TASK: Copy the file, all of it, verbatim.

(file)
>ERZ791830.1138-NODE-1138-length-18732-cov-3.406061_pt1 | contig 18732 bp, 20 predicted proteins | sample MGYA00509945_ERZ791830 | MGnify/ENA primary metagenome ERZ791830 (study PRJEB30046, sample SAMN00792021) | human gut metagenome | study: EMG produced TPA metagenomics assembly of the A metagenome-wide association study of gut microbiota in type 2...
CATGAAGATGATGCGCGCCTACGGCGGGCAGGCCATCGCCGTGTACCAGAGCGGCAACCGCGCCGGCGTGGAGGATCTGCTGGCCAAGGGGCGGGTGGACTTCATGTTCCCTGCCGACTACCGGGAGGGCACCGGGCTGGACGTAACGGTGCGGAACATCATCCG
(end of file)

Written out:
>ERZ791830.1138-NODE-1138-length-18732-cov-3.406061_pt1 | contig 18732 bp, 20 predicted proteins | sample MGYA00509945_ERZ791830 | MGnify/ENA primary metagenome ERZ791830 (study PRJEB30046, sample SAMN00792021) | human gut metagenome | study: EMG produced TPA metagenomics assembly of the A metagenome-wide association study of gut microbiota in type 2...
CATGAAGATGATGCGCGCCTACGGCGGGCAGGCCATCGCCGTGTACCAGAGCGGCAACCGCGCCGGCGTGGAGGATCTGCTGGCCAAGGGGCGGGTGGACTTCATGTTCCCTGCCGACTACCGGGAGGGCACCGGGCTGGACGTAACGGTGCGGAACATCATCCG